The average outing by a starting pitcher in the postseason this year was 4 2/3 innings. That is a pretty surprising stat for me. Sure, some early knockouts brought that number down but 4 2/3 innings on average for some of better starters in the game?
No doubt the bullpens get more use in the postseason and the off-days in each series made it possible for some relievers to pitch almost every game.
The Orioles bullpen is rather important to the team, especially one that gets fewer innings from its rotation than most - or has in recent years.
Along those lines, I wonder if the development plan the Orioles used for hard-throwing lefty Tanner Scott this year could be used for other pitchers on the O’s farm moving forward.
If Scott, one of the organization’s best pitching prospects, remains a reliever, perhaps the ability to go two and three innings will be a real plus for him on the major league level.
There have been plenty of games in recent years when an O’s starter was lifted after five innings and the Orioles would then use, say, Mychal Givens, Darren O’Day, Brad Brach and Zach Britton for one inning each to pull out a close win. Nothing wrong with that; those are four of their best relievers. And if they go just one inning on a Monday, they could probably do the same to help win a game on Tuesday.
But they can’t pitch every night.
Having more relievers that can go two or three innings - maybe Scott can do that now - means more rest for that other group. Three innings from Scott or any reliever and one from Britton to wrap up a game gives other key relievers a day off.
The potential downside to this strategy is that Scott pitched every fifth or sixth day on the farm this year and you would not want a reliever to pitch and then be unavailable for four or five straight days. You would have to find what is optimal in terms of how many outs can a guy get to reduce the number of relievers you use and still be available a day or two down the road. And in the instance of Scott, he would throw a bullpen session between outings as a starter, so he did throw more than the stat sheet tells us.
Orioles director of player development Brian Graham designed the plan for Scott this year and it produced very solid results. It especially provided Scott more pitches per outing to work on his slider and it became a much improved pitch for the lefty.
Will we see more Orioles minor leaguers on the “Scott plan” next season?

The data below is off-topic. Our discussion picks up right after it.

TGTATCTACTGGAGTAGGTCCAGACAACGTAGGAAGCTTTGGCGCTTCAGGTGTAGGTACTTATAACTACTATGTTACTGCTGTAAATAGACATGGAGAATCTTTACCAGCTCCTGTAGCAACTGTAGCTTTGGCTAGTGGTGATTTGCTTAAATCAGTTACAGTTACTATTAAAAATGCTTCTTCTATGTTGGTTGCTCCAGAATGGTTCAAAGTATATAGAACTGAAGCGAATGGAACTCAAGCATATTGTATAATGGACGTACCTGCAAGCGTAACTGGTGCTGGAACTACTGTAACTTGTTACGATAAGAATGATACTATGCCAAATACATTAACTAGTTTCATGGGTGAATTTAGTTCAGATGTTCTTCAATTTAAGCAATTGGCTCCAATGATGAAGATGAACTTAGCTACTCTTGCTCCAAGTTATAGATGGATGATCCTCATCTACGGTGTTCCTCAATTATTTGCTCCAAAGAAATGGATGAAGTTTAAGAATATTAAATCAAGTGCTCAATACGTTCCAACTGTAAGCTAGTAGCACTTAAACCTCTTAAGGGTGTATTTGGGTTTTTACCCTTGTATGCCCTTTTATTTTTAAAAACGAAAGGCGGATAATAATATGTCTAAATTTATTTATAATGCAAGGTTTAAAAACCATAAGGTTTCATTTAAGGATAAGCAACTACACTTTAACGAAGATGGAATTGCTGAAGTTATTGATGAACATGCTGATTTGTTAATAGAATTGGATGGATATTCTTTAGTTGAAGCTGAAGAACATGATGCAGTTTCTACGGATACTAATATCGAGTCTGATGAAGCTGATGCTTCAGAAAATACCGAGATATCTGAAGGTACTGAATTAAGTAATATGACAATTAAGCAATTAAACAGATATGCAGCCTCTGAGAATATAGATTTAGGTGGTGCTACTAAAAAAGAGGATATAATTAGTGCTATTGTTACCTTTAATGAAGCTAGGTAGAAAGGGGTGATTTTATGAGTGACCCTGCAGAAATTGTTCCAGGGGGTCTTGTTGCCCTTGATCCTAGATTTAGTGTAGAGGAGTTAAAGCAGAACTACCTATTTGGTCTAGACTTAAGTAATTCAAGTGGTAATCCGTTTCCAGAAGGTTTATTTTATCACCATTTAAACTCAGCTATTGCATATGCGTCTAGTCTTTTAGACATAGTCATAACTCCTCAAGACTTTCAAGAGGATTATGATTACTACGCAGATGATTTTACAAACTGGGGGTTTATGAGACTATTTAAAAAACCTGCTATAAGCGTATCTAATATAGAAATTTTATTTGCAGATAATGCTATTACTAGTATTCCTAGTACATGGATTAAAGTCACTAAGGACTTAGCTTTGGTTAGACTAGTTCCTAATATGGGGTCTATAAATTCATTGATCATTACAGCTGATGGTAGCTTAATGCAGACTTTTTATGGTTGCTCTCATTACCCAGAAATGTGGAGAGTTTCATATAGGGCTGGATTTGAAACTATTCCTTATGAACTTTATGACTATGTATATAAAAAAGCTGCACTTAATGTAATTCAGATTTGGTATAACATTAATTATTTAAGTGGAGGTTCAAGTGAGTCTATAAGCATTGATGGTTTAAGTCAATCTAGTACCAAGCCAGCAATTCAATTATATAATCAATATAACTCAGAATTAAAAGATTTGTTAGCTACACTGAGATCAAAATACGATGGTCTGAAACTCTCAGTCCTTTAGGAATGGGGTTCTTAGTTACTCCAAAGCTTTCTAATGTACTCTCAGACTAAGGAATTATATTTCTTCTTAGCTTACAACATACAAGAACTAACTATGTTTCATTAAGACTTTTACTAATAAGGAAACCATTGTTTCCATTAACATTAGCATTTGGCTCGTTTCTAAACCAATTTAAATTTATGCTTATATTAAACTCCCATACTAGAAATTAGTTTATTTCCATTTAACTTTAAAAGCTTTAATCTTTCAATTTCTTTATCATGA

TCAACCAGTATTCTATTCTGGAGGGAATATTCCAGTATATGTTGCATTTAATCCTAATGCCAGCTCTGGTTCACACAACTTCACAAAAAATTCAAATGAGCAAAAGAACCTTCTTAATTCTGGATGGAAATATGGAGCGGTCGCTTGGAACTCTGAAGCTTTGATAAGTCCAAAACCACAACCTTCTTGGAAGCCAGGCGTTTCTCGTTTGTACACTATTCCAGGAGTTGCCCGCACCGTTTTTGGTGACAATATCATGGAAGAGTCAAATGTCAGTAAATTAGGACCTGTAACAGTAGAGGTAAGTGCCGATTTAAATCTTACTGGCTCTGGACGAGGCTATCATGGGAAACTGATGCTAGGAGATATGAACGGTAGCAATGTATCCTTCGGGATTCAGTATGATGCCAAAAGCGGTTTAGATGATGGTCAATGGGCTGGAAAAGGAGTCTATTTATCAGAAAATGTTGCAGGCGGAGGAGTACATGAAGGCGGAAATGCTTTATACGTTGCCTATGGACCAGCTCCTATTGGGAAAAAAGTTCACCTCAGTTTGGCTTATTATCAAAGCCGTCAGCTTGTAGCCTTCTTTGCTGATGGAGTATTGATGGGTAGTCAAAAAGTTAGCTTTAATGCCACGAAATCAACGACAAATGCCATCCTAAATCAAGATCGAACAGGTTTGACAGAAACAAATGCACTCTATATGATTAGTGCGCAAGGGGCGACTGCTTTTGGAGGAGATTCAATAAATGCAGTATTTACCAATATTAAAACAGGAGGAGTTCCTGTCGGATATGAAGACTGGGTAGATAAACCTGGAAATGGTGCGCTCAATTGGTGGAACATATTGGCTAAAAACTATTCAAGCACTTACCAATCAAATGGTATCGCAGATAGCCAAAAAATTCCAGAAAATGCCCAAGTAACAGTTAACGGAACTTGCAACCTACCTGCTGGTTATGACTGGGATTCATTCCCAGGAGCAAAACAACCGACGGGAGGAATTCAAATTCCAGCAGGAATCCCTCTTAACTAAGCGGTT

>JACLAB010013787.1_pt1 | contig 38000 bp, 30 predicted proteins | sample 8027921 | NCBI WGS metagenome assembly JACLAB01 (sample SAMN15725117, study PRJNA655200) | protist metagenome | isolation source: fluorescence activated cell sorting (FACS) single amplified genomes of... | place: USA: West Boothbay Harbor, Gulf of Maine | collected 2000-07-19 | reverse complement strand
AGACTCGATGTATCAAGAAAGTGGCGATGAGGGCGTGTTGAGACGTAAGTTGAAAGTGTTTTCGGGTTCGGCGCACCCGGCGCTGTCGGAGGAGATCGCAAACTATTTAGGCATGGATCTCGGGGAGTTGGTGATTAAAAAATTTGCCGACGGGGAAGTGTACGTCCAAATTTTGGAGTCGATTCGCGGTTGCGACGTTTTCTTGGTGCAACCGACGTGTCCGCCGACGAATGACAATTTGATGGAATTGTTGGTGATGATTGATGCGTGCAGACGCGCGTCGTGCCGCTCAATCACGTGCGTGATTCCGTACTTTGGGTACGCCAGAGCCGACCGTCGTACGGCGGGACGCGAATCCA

“I think you need to pick and choose the right guys for that,” Graham said. “(Jesus) Liranzo is a perfect example of that and Tanner Scott is an example of that. That kind of plan is designed for the guys that throw hard and need (more) time on the mound to repeat their deliveries and command the baseball. That is what that plan is used for, guys like that.”
Graham reminded me that as we try to project the future and which pitchers in the O’s organization could become key multiple-inning relievers, it’s important to look beyond just the current bullpen arms.
“I would say over 80 percent of the bullpen guys in the big leagues were previously starters,” Graham said. “And the World Series showed that your bullpen is super important.”
So pitchers like Chris Lee and David Hess. for instance, that have been starters most of their minor league careers, could be starters at the next level. But they might also be multiple-inning relievers.
Right-hander Lucas Long pitched in both roles this past season at Double-A Bowie and was solid with both. But Long was better in relief, where he had an ERA of 1.90, an average against of .217, a walk rate of 1.9 per nine innings and a strikeout rate of 8.9 per nine innings. As a starter, where hitters got to see him two and three times per game, he pitched to an ERA of 3.56 with a .277 average against, a walk rate of 2.6 and 6.6 strikeouts per nine innings.
It seems we always take note of those pitchers that could come up to the Orioles and help in the starting rotation. But as the bullpens become more and more important, those multi-inning relievers will as well.
Speaking of Liranzo: The right-hander that pitched at Bowie this season was recently shut down after pitching in four games for Salt River in the Arizona Fall League.
“He had a tender shoulder,” Graham said. “It wasn’t anything serious; it was very minor. But when you are in the month of November and there is any kind of tenderness, you really are cautious.”
Liranzo, who was added to the Orioles’ 40-man roster in November 2016, pitched 4 2/3 innings in the AFL. He allowed seven hits and six runs with six walks and three strikeouts. He did give up five of those runs in one game.
There were reports his velocity was down in Arizona. With the Baysox, Liranzo would often pitch between 95 and 98 mph and he touched 100 mph. In the AFL, he reportedly topped out at 93 mph in one outing, but did touch 96 mph in his last game there Oct. 25. With Bowie, the 22-year-old Liranzo went 3-4 with a 4.85 ERA. Over 65 innings, he allowed 54 hits with 43 walks and 75 strikeouts.